Starring Mads Mikkelson from “Hannibal,” the Danish film, “The Hunt,” is about Lucas (Mikkelson), a kindergarten teacher who is wrongly accused of sexually assaulting one of his students. Mikkelson won the Best Actor award at the 2012 Cannes Film Festival for his role.

“World’s Greatest Dad”

As one of the last films in the late comedian Robin Williams’ career, it is meaningful not only as another piece of the hilarious comedy to treasure, but it reflects the manner of his death so poignantly. In the film, Lance Clayton (Williams) tries to cover up his son’s death from autoerotic asphyxiation, and stages it as a suicide from hanging. The film beautifully touches on depression and suicide, which Williams would sadly die from five years after.

Horror

“Dead Silence”

Before 2014’s “Annabelle” made viewers scared of dolls all over again, “Dead Silence” was released and directed by “Saw” director James Wan. Although it’s not the greatest horror film ever made, and has a really dumb ending, “Dead Silence” definitely offers up its fair share of scares.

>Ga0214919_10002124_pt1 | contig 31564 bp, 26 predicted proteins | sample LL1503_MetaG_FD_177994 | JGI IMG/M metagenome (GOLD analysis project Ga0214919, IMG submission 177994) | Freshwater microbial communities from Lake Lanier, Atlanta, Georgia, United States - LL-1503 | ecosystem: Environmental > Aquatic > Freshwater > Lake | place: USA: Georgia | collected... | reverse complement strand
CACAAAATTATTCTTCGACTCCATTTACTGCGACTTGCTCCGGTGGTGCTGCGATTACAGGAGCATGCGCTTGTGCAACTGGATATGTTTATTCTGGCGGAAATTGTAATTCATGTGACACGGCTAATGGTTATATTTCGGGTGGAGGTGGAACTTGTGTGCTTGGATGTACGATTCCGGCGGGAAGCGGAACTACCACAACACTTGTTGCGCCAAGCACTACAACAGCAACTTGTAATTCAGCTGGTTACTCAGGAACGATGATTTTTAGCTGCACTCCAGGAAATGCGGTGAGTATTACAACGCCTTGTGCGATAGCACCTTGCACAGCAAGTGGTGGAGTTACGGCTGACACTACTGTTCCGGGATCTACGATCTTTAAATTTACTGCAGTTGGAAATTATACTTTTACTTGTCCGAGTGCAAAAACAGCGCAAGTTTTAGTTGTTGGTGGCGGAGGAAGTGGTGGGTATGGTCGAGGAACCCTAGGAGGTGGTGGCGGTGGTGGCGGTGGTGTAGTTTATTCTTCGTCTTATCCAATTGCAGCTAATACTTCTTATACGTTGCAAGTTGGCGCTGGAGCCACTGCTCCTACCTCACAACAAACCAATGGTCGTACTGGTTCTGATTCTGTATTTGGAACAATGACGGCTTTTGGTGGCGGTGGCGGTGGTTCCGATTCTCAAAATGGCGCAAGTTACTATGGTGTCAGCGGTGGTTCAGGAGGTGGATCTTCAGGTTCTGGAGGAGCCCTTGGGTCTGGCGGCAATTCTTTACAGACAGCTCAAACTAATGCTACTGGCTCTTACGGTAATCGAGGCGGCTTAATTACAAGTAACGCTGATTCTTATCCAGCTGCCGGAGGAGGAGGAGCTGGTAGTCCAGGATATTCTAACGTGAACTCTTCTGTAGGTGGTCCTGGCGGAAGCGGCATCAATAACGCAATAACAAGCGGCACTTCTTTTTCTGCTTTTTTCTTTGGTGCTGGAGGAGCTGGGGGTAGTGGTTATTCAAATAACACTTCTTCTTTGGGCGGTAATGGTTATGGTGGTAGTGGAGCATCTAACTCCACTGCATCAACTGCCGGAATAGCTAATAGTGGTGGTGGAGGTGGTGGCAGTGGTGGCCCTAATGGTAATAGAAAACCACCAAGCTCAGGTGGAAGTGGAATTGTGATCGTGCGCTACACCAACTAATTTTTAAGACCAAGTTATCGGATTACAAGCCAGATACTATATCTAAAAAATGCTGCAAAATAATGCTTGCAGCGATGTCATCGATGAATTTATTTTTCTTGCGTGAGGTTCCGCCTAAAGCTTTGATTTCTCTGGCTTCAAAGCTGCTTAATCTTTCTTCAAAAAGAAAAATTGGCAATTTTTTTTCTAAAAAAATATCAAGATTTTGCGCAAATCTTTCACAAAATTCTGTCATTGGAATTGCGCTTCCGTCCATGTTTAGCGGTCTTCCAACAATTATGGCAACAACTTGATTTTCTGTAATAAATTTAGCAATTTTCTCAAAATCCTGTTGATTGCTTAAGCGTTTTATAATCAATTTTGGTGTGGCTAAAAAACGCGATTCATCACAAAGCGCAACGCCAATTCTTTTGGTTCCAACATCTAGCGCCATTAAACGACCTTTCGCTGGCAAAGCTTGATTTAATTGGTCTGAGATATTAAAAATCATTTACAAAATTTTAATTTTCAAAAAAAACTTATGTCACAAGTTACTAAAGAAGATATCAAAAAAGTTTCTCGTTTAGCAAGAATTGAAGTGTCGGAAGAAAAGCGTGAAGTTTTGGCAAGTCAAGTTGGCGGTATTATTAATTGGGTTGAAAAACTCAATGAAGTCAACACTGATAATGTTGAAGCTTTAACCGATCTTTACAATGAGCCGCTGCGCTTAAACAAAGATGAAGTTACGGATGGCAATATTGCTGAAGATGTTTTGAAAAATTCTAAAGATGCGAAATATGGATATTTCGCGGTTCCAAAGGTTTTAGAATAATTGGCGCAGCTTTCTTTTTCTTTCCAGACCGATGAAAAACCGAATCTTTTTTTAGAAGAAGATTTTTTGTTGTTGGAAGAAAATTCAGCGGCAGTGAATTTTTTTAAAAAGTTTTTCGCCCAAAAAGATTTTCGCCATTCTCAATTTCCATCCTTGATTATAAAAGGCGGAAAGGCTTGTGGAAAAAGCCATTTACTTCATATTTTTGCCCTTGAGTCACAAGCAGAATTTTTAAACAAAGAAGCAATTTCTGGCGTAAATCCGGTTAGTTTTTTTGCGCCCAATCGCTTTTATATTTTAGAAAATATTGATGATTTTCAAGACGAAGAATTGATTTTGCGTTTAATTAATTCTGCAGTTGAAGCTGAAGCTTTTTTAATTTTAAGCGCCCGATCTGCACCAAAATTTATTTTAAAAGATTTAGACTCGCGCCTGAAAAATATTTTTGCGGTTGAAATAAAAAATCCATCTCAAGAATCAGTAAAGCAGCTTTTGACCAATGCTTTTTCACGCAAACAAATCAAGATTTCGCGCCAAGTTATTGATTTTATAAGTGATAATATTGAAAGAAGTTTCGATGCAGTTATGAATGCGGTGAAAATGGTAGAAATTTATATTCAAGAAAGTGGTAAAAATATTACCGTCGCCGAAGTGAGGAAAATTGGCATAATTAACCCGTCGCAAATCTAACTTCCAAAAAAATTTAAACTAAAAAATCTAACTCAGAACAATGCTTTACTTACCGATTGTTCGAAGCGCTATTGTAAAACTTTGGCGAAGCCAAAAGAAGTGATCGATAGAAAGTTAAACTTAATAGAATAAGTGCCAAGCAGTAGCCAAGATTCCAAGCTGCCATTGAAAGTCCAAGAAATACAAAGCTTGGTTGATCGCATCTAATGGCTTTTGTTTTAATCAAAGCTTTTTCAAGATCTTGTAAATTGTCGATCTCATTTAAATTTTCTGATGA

“Trollhunter”

Made in the found-footage style, “Trollhunter” follows a group of Norwegian college students who set out to make a documentary about bear poachers, and instead come across massive trolls in the mountains of Norway. Despite the fact that it’s a found-footage film, it’s excellently shot and features one of the most interesting and captivating stories in a film of its genre.

“The Babadook”

A horror movie with a genuinely good story is rare to come across recently, but “The Babadook” definitely delivers. The 2014 Australian film follows Amelia, a single mother who, along with her young son, is tormented by an evil boogeyman-esque entity called the Babadook.